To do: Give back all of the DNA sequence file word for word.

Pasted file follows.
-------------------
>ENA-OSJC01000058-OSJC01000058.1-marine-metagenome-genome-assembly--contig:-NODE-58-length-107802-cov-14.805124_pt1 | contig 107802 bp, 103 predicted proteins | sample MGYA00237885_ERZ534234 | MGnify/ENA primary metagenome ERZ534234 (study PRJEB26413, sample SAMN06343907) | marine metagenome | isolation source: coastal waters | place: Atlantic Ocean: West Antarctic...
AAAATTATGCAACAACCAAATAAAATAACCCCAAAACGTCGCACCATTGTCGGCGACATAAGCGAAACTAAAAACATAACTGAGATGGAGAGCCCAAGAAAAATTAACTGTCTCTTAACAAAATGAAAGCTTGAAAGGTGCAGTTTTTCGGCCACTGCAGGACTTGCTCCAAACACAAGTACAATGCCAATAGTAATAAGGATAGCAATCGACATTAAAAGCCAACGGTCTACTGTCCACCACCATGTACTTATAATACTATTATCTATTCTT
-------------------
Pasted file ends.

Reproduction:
>ENA-OSJC01000058-OSJC01000058.1-marine-metagenome-genome-assembly--contig:-NODE-58-length-107802-cov-14.805124_pt1 | contig 107802 bp, 103 predicted proteins | sample MGYA00237885_ERZ534234 | MGnify/ENA primary metagenome ERZ534234 (study PRJEB26413, sample SAMN06343907) | marine metagenome | isolation source: coastal waters | place: Atlantic Ocean: West Antarctic...
AAAATTATGCAACAACCAAATAAAATAACCCCAAAACGTCGCACCATTGTCGGCGACATAAGCGAAACTAAAAACATAACTGAGATGGAGAGCCCAAGAAAAATTAACTGTCTCTTAACAAAATGAAAGCTTGAAAGGTGCAGTTTTTCGGCCACTGCAGGACTTGCTCCAAACACAAGTACAATGCCAATAGTAATAAGGATAGCAATCGACATTAAAAGCCAACGGTCTACTGTCCACCACCATGTACTTATAATACTATTATCTATTCTT